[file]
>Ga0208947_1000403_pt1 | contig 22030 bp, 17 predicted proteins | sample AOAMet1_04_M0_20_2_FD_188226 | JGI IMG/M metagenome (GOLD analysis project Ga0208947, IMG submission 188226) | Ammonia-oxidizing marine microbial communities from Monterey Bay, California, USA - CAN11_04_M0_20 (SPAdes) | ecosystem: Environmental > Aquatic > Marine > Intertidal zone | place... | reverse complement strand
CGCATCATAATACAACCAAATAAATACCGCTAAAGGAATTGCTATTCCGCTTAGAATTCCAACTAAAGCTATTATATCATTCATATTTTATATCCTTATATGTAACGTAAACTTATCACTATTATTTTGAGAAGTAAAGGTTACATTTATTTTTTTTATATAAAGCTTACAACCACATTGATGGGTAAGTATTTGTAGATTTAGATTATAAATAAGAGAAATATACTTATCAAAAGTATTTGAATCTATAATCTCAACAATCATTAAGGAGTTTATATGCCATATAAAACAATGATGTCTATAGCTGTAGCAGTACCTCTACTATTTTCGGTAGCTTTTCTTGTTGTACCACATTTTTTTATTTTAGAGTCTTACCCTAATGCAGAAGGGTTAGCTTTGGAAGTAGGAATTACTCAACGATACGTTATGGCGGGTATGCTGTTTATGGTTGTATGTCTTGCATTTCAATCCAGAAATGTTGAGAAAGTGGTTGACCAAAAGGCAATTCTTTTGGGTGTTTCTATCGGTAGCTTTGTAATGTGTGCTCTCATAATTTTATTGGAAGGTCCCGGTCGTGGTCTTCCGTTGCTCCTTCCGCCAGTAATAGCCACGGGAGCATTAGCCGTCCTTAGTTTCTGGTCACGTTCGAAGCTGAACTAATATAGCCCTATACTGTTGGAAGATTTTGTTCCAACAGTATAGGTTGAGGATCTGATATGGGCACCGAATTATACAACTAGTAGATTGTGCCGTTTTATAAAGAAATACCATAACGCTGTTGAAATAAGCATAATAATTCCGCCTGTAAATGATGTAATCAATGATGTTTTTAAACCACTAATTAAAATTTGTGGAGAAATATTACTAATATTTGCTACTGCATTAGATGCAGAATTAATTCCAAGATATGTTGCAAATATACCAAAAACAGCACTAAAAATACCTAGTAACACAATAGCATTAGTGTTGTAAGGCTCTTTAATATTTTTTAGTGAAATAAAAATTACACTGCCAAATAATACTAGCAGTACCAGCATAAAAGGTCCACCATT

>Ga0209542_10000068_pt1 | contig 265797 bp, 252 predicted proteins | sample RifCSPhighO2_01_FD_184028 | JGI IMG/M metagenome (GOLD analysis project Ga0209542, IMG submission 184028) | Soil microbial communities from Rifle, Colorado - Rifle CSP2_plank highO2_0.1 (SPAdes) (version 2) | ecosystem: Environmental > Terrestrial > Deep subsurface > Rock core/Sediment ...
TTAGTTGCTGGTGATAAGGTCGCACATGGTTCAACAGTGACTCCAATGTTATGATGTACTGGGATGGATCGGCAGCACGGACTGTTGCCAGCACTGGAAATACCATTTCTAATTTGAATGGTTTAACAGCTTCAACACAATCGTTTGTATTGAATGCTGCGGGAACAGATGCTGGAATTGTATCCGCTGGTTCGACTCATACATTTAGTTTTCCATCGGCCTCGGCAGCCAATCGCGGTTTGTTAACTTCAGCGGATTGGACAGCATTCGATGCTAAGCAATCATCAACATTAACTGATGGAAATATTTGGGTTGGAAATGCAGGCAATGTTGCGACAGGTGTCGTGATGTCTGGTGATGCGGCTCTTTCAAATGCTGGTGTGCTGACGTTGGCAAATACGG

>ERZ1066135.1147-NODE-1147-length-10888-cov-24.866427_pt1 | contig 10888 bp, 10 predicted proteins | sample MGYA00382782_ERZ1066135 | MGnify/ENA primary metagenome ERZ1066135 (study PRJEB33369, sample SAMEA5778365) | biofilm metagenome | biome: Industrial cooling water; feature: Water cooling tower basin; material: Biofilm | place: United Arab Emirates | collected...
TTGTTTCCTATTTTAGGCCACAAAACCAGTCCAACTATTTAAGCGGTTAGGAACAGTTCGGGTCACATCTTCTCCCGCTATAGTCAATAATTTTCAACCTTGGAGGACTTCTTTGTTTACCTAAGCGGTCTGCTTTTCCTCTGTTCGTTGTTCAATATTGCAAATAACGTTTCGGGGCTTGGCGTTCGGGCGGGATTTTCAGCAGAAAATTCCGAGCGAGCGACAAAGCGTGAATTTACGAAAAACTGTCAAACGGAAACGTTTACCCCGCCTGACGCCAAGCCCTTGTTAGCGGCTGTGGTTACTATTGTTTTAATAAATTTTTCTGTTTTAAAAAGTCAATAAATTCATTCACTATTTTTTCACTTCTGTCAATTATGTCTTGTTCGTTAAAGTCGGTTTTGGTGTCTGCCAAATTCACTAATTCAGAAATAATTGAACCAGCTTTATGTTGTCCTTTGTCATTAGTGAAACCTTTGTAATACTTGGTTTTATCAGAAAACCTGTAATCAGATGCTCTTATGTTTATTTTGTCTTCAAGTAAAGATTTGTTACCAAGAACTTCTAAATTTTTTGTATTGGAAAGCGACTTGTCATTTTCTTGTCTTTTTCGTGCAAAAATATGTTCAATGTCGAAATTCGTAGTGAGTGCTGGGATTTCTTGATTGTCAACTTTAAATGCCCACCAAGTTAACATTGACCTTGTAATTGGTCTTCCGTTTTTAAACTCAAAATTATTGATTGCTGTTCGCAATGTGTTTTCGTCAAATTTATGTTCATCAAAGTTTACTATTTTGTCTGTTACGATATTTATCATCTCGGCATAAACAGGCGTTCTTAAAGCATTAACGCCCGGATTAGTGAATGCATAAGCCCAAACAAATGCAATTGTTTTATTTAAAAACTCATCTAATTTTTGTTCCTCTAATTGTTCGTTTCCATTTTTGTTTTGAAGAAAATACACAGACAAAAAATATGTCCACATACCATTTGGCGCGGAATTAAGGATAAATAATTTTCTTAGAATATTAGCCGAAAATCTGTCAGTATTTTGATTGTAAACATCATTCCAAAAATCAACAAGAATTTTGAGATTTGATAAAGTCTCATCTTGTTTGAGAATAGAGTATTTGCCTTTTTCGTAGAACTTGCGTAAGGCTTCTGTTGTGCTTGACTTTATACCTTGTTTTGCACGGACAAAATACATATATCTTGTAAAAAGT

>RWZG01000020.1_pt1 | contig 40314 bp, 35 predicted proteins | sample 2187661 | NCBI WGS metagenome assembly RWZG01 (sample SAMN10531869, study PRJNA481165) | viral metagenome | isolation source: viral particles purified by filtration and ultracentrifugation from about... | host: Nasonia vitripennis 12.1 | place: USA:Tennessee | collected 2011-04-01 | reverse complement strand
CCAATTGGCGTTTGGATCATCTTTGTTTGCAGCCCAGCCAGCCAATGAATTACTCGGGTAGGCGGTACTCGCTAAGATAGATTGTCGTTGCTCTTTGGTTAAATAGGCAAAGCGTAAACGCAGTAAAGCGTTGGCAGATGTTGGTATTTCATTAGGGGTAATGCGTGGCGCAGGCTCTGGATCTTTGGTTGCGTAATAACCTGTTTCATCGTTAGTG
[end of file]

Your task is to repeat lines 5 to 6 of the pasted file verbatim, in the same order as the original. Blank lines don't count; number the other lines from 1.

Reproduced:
>ERZ1066135.1147-NODE-1147-length-10888-cov-24.866427_pt1 | contig 10888 bp, 10 predicted proteins | sample MGYA00382782_ERZ1066135 | MGnify/ENA primary metagenome ERZ1066135 (study PRJEB33369, sample SAMEA5778365) | biofilm metagenome | biome: Industrial cooling water; feature: Water cooling tower basin; material: Biofilm | place: United Arab Emirates | collected...
TTGTTTCCTATTTTAGGCCACAAAACCAGTCCAACTATTTAAGCGGTTAGGAACAGTTCGGGTCACATCTTCTCCCGCTATAGTCAATAATTTTCAACCTTGGAGGACTTCTTTGTTTACCTAAGCGGTCTGCTTTTCCTCTGTTCGTTGTTCAATATTGCAAATAACGTTTCGGGGCTTGGCGTTCGGGCGGGATTTTCAGCAGAAAATTCCGAGCGAGCGACAAAGCGTGAATTTACGAAAAACTGTCAAACGGAAACGTTTACCCCGCCTGACGCCAAGCCCTTGTTAGCGGCTGTGGTTACTATTGTTTTAATAAATTTTTCTGTTTTAAAAAGTCAATAAATTCATTCACTATTTTTTCACTTCTGTCAATTATGTCTTGTTCGTTAAAGTCGGTTTTGGTGTCTGCCAAATTCACTAATTCAGAAATAATTGAACCAGCTTTATGTTGTCCTTTGTCATTAGTGAAACCTTTGTAATACTTGGTTTTATCAGAAAACCTGTAATCAGATGCTCTTATGTTTATTTTGTCTTCAAGTAAAGATTTGTTACCAAGAACTTCTAAATTTTTTGTATTGGAAAGCGACTTGTCATTTTCTTGTCTTTTTCGTGCAAAAATATGTTCAATGTCGAAATTCGTAGTGAGTGCTGGGATTTCTTGATTGTCAACTTTAAATGCCCACCAAGTTAACATTGACCTTGTAATTGGTCTTCCGTTTTTAAACTCAAAATTATTGATTGCTGTTCGCAATGTGTTTTCGTCAAATTTATGTTCATCAAAGTTTACTATTTTGTCTGTTACGATATTTATCATCTCGGCATAAACAGGCGTTCTTAAAGCATTAACGCCCGGATTAGTGAATGCATAAGCCCAAACAAATGCAATTGTTTTATTTAAAAACTCATCTAATTTTTGTTCCTCTAATTGTTCGTTTCCATTTTTGTTTTGAAGAAAATACACAGACAAAAAATATGTCCACATACCATTTGGCGCGGAATTAAGGATAAATAATTTTCTTAGAATATTAGCCGAAAATCTGTCAGTATTTTGATTGTAAACATCATTCCAAAAATCAACAAGAATTTTGAGATTTGATAAAGTCTCATCTTGTTTGAGAATAGAGTATTTGCCTTTTTCGTAGAACTTGCGTAAGGCTTCTGTTGTGCTTGACTTTATACCTTGTTTTGCACGGACAAAATACATATATCTTGTAAAAAGT